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These fun and easy visual motor activities for toddlers and preschoolers will help work on their hand-eye coordination and visual focusing and tracking skills.
A toddler will spend a lot of time touching, poking and prodding, all of which are activities where the eyes alert the brain that there is something that looks interesting and to "please send the hands along to find out more".
The eyes are in a sense guiding the hands in those exploratory activities, but the eyes will not necessarily stay focused on the object that is being picked up, prodded, poked or touched.
There is therefore a need for you to give your toddler and preschooler specific activities where the eyes need to focus and stay focused in order to guide the hands to successfully complete the activity.
Doing these activities will give your young child a chance to work on hand-eye coordination, visual focusing and tracking skills, all of which are needed for reading, writing and playing sports in a few years time.
Click on the links below to jump to each activity on this page.
Playing with trains on a track like this toddler is doing, is a good eye-hand coordination activity. The ridges on the track help his little hands to keep the train on the track.
Using a car mat is also good, if you play alongside your child and encourage him or her to drive the car on the road without going off!
If you don’t have a shop-bought car mat, make one out of a large sheet
of butcher paper, or a flattened cardboard box (just make sure all
staples and sharp edges have been removed).
The homemade ones are actually more fun, because you can have real little houses, trees and objects to drive around!
Your Kids OT has a lovely post about making a homemade car mat.
You can make it harder by drawing a narrow track with more corners and turns.
Peg Puzzles and Pegboards are lovely visual motor activities for toddlers and young preschool kids. Your child will need to focus carefully to get the pieces into the holes, especially at first.
If you need some tips getting your child started with peg puzzles, read my page on teaching your toddler to do puzzles.
I think that we, as parents, often underestimate the value of these old fashioned posting toys. They are great at getting little kids to focus on what their hands are doing.
Toddlers love their repetitive nature and get a huge sense of satisfaction out of posting the shape in the correct hole and dropping things into slots. Shape sorters have the added value of helping your child develop visual discrimination skills.
The toddler above is playing with an older child's "Connect 4" game by simply dropping the discs into the slots.
You can also give your young child a money box and large coins, or
cut a slit in a carton and give your child plastic bottle tops to drop
in. (Please just be aware of any choking hazards!)
This is another "old-fashioned" toddler activity that gives lots of joy.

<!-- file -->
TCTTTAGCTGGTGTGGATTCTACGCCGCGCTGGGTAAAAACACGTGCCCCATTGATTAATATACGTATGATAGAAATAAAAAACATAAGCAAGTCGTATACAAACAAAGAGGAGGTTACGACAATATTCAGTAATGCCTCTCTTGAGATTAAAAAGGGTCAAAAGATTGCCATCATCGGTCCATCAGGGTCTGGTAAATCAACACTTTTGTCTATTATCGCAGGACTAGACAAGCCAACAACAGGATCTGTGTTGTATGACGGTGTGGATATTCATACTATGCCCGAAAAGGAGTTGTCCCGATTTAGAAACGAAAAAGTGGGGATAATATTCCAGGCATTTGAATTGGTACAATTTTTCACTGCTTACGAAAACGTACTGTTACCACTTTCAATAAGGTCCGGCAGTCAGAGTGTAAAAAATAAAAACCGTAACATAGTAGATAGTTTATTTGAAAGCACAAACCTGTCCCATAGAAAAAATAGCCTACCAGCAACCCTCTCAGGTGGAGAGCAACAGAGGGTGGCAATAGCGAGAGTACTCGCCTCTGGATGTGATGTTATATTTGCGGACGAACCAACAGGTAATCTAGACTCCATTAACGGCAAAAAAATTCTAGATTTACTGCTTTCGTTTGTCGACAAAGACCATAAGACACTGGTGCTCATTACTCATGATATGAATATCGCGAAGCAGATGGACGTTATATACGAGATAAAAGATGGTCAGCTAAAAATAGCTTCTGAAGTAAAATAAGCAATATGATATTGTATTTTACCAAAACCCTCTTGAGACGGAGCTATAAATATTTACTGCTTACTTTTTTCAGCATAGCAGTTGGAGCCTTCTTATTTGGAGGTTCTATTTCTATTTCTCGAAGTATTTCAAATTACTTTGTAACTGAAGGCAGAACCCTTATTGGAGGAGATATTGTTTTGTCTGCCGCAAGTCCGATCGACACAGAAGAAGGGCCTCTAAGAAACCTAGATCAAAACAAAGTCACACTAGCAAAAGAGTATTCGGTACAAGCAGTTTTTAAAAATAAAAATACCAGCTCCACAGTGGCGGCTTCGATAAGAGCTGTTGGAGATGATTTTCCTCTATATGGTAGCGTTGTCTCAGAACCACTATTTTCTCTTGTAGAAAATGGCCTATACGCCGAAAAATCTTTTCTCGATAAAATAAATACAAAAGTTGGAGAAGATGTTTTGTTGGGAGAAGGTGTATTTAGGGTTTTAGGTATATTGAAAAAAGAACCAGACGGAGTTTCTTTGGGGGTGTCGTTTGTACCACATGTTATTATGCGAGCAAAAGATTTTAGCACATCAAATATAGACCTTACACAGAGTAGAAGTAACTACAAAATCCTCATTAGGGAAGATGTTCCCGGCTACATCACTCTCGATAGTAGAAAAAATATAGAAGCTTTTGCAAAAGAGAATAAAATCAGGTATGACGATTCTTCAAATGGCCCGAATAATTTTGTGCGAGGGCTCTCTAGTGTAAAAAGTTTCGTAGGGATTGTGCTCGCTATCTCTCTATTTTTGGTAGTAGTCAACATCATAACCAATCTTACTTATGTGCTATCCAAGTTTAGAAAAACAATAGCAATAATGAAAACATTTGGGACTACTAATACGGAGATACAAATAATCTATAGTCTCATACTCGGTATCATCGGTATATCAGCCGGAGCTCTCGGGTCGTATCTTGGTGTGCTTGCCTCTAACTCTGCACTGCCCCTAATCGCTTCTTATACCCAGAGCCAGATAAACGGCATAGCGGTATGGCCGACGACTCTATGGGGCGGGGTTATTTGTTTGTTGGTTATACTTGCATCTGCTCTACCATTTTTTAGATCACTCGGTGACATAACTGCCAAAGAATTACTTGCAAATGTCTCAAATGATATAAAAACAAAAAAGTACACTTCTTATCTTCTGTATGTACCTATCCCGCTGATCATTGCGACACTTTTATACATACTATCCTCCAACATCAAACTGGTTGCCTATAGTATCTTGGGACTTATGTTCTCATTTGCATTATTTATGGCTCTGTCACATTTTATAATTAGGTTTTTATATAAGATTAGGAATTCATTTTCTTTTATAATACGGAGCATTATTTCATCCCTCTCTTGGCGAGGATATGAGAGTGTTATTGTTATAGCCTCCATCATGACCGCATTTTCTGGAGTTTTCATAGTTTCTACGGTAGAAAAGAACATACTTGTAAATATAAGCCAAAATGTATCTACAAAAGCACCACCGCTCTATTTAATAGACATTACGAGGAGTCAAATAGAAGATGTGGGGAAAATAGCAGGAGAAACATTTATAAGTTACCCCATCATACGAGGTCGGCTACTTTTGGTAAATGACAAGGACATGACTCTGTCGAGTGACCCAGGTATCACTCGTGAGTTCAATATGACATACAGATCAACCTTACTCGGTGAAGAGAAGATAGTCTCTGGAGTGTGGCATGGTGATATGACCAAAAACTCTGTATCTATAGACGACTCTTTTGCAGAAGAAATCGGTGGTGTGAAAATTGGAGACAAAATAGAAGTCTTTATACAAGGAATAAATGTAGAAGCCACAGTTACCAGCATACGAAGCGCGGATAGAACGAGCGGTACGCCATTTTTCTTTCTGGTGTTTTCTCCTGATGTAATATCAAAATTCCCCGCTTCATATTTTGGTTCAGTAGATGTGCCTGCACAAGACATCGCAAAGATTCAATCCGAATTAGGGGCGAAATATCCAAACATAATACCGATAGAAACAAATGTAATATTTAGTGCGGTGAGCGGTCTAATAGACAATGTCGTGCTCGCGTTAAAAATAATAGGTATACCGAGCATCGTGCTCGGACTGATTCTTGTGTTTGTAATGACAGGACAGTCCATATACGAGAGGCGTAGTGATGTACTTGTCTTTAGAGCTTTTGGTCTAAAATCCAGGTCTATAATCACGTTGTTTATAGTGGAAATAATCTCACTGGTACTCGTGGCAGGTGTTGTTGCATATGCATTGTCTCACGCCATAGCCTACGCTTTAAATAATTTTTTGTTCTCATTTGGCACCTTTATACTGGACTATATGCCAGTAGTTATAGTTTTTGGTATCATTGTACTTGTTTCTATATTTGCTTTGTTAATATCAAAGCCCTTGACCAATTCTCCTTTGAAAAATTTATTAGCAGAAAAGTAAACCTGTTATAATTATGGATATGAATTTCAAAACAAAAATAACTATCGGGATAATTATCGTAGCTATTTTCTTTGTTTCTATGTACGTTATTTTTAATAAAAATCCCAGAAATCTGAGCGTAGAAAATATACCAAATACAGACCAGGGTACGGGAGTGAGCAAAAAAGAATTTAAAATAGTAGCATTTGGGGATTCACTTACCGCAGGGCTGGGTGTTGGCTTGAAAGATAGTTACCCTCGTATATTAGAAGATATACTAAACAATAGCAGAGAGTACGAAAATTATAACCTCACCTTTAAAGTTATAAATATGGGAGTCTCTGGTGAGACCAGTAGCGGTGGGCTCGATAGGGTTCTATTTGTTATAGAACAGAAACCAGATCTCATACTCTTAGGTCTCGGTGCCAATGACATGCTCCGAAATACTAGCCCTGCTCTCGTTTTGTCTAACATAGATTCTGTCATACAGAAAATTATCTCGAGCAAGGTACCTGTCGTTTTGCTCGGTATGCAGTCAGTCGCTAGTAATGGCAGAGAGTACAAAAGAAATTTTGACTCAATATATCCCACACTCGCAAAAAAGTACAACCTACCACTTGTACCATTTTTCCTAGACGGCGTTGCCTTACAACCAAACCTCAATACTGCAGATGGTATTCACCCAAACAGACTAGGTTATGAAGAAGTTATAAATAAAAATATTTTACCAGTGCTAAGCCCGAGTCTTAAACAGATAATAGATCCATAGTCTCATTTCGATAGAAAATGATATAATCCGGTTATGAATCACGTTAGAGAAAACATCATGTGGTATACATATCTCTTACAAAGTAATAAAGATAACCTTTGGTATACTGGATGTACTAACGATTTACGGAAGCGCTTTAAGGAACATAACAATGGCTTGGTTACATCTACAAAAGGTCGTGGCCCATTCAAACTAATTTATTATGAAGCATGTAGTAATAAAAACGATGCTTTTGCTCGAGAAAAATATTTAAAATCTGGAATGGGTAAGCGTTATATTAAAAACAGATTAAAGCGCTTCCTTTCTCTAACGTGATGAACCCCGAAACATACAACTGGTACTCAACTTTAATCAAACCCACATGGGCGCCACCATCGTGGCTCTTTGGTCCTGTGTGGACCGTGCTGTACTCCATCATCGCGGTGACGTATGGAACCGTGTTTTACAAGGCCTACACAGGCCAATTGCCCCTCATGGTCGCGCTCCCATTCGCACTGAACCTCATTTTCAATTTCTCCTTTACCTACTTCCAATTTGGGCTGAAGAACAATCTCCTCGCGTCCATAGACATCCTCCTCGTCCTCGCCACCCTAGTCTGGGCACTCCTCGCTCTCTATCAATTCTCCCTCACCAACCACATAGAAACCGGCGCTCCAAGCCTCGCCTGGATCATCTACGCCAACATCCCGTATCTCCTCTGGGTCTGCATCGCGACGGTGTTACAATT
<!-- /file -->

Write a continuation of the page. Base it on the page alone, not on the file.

Stacking one block or cup on top of another requires your child to pay attention visually and guide the hands in movement.
Give lots of assistance at steadying any wobbly towers until your child gets the hang of placing the blocks or cups accurately.
Give your toddler or preschool child a sorting activity, where they have to place the sorted items into a small container.
This child is sorting colored pegs into little cups, but you can use buttons, bottle lids, or anything really.
The key is that the items must be dropped into a specific place, and this will encourage the eyes to guide the hands.
Please supervise carefully as small objects can cause choking!
Playing with sand and water can give your child lots of sensory experiences! But you can also help your child develop visual motor skills when you give containers that need to be filled.
The act of pouring and filling helps your child to coordinate hand movements with the information that the eyes are sending to the brain.
So include some containers in bath play and add some to your sandpit today!
Swatting a balloon into the air and keeping it up in the air is a great way to develop hand-eye coordination in preschoolers!
You can also pop a ball into a net bag (the kind you get with vegetables), tie it to a rope and suspend it from a door frame or verandah. This makes a great way for your toddler or preschooler to practice catching or hitting a ball without chasing the missed balls all over the yard!
Please be aware of the choking hazard with balloons!
If your child needs a bit more challenge than the easy activities on this page, then head over to see some more visual motor and eye hand coordination ideas on these pages.
I hope you found these toddler and preschool activities helpful! Why not sign up for my free, occasional newsletter to keep informed about new activities and pages on my site?
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